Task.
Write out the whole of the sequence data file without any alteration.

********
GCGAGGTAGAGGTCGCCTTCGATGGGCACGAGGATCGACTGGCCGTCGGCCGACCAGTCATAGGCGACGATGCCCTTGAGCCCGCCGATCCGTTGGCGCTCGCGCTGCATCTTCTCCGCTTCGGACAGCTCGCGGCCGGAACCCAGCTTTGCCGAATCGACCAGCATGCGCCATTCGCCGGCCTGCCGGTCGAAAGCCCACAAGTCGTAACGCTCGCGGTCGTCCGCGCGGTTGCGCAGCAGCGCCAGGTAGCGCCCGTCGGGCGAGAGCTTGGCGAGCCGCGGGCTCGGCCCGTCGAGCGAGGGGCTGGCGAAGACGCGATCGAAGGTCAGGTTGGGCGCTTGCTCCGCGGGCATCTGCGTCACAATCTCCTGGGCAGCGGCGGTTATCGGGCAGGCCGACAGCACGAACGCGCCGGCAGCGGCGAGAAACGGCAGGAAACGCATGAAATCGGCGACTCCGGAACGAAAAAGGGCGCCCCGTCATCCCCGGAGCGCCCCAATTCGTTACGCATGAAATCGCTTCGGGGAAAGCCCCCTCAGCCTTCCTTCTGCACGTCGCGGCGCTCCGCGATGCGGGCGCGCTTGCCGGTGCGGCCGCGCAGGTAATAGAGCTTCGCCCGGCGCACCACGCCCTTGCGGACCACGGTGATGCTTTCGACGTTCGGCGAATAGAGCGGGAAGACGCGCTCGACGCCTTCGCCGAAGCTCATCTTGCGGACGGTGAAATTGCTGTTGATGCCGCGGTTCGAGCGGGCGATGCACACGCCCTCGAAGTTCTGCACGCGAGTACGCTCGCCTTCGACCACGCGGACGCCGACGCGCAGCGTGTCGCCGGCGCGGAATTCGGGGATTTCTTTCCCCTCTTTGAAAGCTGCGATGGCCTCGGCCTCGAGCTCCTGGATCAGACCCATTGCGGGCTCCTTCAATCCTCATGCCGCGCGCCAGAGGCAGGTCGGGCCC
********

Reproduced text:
GCGAGGTAGAGGTCGCCTTCGATGGGCACGAGGATCGACTGGCCGTCGGCCGACCAGTCATAGGCGACGATGCCCTTGAGCCCGCCGATCCGTTGGCGCTCGCGCTGCATCTTCTCCGCTTCGGACAGCTCGCGGCCGGAACCCAGCTTTGCCGAATCGACCAGCATGCGCCATTCGCCGGCCTGCCGGTCGAAAGCCCACAAGTCGTAACGCTCGCGGTCGTCCGCGCGGTTGCGCAGCAGCGCCAGGTAGCGCCCGTCGGGCGAGAGCTTGGCGAGCCGCGGGCTCGGCCCGTCGAGCGAGGGGCTGGCGAAGACGCGATCGAAGGTCAGGTTGGGCGCTTGCTCCGCGGGCATCTGCGTCACAATCTCCTGGGCAGCGGCGGTTATCGGGCAGGCCGACAGCACGAACGCGCCGGCAGCGGCGAGAAACGGCAGGAAACGCATGAAATCGGCGACTCCGGAACGAAAAAGGGCGCCCCGTCATCCCCGGAGCGCCCCAATTCGTTACGCATGAAATCGCTTCGGGGAAAGCCCCCTCAGCCTTCCTTCTGCACGTCGCGGCGCTCCGCGATGCGGGCGCGCTTGCCGGTGCGGCCGCGCAGGTAATAGAGCTTCGCCCGGCGCACCACGCCCTTGCGGACCACGGTGATGCTTTCGACGTTCGGCGAATAGAGCGGGAAGACGCGCTCGACGCCTTCGCCGAAGCTCATCTTGCGGACGGTGAAATTGCTGTTGATGCCGCGGTTCGAGCGGGCGATGCACACGCCCTCGAAGTTCTGCACGCGAGTACGCTCGCCTTCGACCACGCGGACGCCGACGCGCAGCGTGTCGCCGGCGCGGAATTCGGGGATTTCTTTCCCCTCTTTGAAAGCTGCGATGGCCTCGGCCTCGAGCTCCTGGATCAGACCCATTGCGGGCTCCTTCAATCCTCATGCCGCGCGCCAGAGGCAGGTCGGGCCC